Jesus never compromised what he had to do to bring his message of God’s love for all people.  He didn’t run away from anything he had to do or say, even when it meant he would be a target for hate and revenge.  He followed God’s call and purpose for his life, and, for him, it did lead to the cross. He didn’t want to suffer any more than any of us ever does and he doesn’t tell his disciples that suffering is a requirement of being his disciple, even though it may be a by-product, when any of us picks up our cross by following God’s call on our lives.

“… ‘If any want to become my followers, let them deny themselves and take up their cross and follow me. 

The instruction to deny ourselves is connected to taking up our cross with equally strong language and, to be honest, an instruction I have personally wrestled with in my life of faith and have taken to the extreme to my own detriment.  If you have wrestled with that and would like to talk more about it, please let me know.

What I have come to understand is that denying ourselves is really about opening ourselves to perceive the world and everyone in it – including us – with God’s love. This perspective will help us see those around us for who they are and to pay attention to where we might have what they need and to receive what they may have for us. Through this lens, denying ourselves is about changing our focus – from ourselves and our needs alone, to seeing how we are part of a wider community and a much bigger picture.

The Difference between Heaven and Hell – Story of the splinted arms

Presbyterians don’t typically talk much about the concept of Hell, but it does come up in study and conversation.  And though I personally don’t worry about the logistical reality of hell, I have found some discussions about it beneficial for wholistic perspectives on faith and how we live out our faith here on earth. I heard a story a long time ago that provided one of the most helpful insights I have heard even to this day.

The story is about a man who was granted permission to leave his earthly life briefly to visit hell. When he got there, the sight was horrifying, and the sound of suffering was overwhelming. People sat across from one another at long tables piled high with food. Both arms of every person were in splints. Each person had a spoon but could not eat because he or she could not bend at the elbow. And so, Hell was filled with the groans of people starving even though plenty of food was right in front of them, but just beyond their reach.

Next, this same man was granted permission to visit heaven. Oddly enough, the setting was the same as in Hell: the tables, the food, the people with splintered arms – all exactly the same. Yet, everyone in heaven was content and happily talking with one another. The man saw what the one difference was: each person was able to reach their splinted arms across the tables to feed one another.  So, no one was hungry.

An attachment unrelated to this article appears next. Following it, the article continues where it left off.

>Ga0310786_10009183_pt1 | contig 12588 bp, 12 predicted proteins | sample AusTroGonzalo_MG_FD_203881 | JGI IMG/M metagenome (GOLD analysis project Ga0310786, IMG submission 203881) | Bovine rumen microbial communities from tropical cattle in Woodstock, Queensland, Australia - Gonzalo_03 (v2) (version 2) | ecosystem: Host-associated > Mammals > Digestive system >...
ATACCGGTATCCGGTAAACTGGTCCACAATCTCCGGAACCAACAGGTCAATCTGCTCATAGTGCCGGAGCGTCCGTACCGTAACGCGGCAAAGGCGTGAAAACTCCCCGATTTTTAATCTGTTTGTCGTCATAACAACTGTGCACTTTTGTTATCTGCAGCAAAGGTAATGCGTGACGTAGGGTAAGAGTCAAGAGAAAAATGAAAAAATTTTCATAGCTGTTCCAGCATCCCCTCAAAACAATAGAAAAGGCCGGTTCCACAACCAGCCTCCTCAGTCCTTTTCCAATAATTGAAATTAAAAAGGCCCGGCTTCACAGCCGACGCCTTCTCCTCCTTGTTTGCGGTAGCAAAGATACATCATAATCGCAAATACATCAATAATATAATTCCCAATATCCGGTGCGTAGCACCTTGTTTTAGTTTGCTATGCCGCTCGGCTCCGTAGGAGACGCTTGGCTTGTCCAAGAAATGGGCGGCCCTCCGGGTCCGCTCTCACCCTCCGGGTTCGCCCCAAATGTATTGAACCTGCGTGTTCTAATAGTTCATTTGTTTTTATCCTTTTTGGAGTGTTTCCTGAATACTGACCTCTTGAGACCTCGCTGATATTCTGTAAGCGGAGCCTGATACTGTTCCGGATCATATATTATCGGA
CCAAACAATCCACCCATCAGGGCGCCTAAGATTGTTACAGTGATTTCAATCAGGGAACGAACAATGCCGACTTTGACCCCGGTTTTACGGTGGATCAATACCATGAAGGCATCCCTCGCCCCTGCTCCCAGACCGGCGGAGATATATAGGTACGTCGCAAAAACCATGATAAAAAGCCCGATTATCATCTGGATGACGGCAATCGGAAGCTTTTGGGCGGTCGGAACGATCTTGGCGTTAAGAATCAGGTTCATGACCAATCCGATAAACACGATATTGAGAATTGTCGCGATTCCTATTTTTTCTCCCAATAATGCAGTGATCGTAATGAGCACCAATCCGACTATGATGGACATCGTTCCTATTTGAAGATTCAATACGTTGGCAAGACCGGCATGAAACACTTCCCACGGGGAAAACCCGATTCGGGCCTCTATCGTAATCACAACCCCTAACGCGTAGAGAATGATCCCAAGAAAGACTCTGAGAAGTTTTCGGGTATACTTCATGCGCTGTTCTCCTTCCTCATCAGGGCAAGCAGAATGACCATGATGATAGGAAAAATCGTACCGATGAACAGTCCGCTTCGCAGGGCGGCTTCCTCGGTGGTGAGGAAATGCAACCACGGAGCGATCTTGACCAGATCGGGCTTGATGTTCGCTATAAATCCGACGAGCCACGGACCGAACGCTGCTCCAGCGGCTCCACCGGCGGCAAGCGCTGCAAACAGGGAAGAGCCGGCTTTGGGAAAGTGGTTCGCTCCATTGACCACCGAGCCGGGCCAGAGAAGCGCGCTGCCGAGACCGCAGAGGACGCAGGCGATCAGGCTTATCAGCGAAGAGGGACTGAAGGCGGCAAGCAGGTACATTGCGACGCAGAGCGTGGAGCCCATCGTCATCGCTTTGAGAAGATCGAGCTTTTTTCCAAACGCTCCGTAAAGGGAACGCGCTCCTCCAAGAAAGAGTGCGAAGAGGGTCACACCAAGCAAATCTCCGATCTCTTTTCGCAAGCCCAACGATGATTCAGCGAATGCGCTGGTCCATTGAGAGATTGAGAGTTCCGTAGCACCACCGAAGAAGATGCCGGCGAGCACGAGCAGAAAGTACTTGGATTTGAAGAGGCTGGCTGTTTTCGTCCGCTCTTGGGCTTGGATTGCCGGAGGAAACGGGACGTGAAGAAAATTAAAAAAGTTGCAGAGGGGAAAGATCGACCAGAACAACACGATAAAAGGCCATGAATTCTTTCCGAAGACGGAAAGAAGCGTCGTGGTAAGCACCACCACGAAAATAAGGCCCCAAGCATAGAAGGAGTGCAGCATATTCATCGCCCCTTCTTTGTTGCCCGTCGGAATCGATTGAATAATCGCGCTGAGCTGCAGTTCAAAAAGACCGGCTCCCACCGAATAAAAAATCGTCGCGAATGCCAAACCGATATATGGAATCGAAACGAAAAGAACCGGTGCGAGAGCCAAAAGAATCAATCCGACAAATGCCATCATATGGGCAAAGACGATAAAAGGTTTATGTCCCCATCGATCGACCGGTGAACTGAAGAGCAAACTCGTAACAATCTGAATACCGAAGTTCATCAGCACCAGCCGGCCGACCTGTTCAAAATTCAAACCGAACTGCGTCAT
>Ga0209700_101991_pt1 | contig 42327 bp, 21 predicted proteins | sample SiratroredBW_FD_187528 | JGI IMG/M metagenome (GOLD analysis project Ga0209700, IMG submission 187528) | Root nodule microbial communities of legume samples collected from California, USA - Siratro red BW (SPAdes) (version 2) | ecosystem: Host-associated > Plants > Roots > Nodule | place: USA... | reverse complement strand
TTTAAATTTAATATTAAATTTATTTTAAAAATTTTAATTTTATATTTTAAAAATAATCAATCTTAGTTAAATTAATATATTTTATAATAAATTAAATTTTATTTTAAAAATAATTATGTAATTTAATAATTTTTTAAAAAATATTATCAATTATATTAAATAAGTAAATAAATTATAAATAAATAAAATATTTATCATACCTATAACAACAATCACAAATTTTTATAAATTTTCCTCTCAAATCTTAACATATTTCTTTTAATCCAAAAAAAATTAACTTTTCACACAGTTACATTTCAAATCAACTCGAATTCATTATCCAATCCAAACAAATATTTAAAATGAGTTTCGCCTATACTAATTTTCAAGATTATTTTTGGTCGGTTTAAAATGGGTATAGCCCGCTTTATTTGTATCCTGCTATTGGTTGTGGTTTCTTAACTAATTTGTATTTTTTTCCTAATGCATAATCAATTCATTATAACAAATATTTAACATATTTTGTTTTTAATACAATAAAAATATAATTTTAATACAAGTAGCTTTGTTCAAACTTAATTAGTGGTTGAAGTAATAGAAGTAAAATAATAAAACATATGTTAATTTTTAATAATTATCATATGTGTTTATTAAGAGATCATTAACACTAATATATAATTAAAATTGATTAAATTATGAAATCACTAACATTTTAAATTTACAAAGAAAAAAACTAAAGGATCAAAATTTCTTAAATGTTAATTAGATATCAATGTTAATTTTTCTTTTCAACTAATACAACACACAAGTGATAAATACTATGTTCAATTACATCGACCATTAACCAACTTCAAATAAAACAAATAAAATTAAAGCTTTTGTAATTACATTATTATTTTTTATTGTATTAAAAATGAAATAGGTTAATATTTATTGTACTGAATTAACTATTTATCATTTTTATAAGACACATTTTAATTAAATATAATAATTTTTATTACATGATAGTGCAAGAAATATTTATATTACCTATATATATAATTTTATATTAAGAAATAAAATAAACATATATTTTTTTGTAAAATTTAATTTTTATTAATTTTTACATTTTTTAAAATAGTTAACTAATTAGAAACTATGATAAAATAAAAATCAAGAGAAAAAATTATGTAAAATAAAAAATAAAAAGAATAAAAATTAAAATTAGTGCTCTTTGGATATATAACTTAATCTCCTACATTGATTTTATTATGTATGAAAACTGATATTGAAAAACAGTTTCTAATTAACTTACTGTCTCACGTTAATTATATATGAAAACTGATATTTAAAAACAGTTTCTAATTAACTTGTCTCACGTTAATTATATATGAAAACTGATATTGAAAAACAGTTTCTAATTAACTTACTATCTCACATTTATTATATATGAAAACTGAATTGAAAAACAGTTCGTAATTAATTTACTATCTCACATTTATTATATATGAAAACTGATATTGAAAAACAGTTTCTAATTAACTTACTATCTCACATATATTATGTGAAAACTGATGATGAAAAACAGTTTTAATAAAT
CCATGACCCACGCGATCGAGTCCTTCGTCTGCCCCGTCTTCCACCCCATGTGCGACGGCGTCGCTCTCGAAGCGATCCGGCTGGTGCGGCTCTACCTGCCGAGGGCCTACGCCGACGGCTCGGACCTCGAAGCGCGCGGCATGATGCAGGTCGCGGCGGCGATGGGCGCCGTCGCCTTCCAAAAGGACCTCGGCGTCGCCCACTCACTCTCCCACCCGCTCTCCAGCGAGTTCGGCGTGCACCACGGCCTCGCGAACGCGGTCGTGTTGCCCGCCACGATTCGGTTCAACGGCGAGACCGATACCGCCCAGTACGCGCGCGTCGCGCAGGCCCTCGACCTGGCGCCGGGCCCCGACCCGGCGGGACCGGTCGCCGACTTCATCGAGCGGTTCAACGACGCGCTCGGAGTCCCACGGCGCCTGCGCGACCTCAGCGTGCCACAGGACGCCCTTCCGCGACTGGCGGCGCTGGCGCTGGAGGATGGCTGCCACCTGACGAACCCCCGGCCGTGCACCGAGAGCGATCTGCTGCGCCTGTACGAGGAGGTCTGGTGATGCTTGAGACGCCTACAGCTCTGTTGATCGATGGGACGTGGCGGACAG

The difference between heaven and hell was not the setting; it was the way people treated one another. The difference between heaven and hell was in how people looked upon one another and what they focused on – serving themselves and their own suffering or serving one another to alleviate each other’s suffering as part of a wider, connected community.

Always looking for the ways we are called to be in ministry

Last week, I talked about the extended period of transition this church has experienced and compared it to the wilderness time when Jesus suffered in the desert and the wilderness times, we all experience in life.  Transitional seasons in a Church’s life can also present us with an opportunity to either focus on what we are missing and how we may be suffering because of that, or to focus on God’s call for our lives and the ways we may already equipped to help each other fulfill it. This kind of question is always good for any church to have before them as a way to remain faithful to ministry as followers of God in Christ.

We’ve been talking about the upcoming mission study for a while and tomorrow a church-wide communication will go out to invite everyone connected to this congregation to participate in the first of 3 Conversation Sessions offered in a variety of venues for the greatest accessibility.  The sessions will ask us to reflect on questions about the Church’s life, ministry, and future.   This study is about preparing for your next pastoral leadership, but it is also a reminder to focus on God’s call, to pay attention to whom we are serving by opening ourselves to the other and who they are at the deepest level. 

The other for us may be members and friends of the Church who are away at school, who are homebound or traveling, those who are in this building regularly and those who are visiting – on a Sunday for worship or any other day of the week for PDO, concerts, PADs, family nights, classes, or counseling.  Neighbors who are living and working in close proximity to the Church building and neighbors in the various areas where each of us live and work – together part of the wider, connected community that may be part of God’s call for us.

What would Church life look like if every one of us spent our time trying to really see the other, to focus on what it might to take so that each one experiences the living Christ through acts of kindness, acts of service, through genuine prayer and loving encouragement?

What if we did it not to get people in the pews, but in an earnest desire to follow the teaching of Christ and to worship God in the way we live every day – with our attitudes, our acts, our words, and our prayers?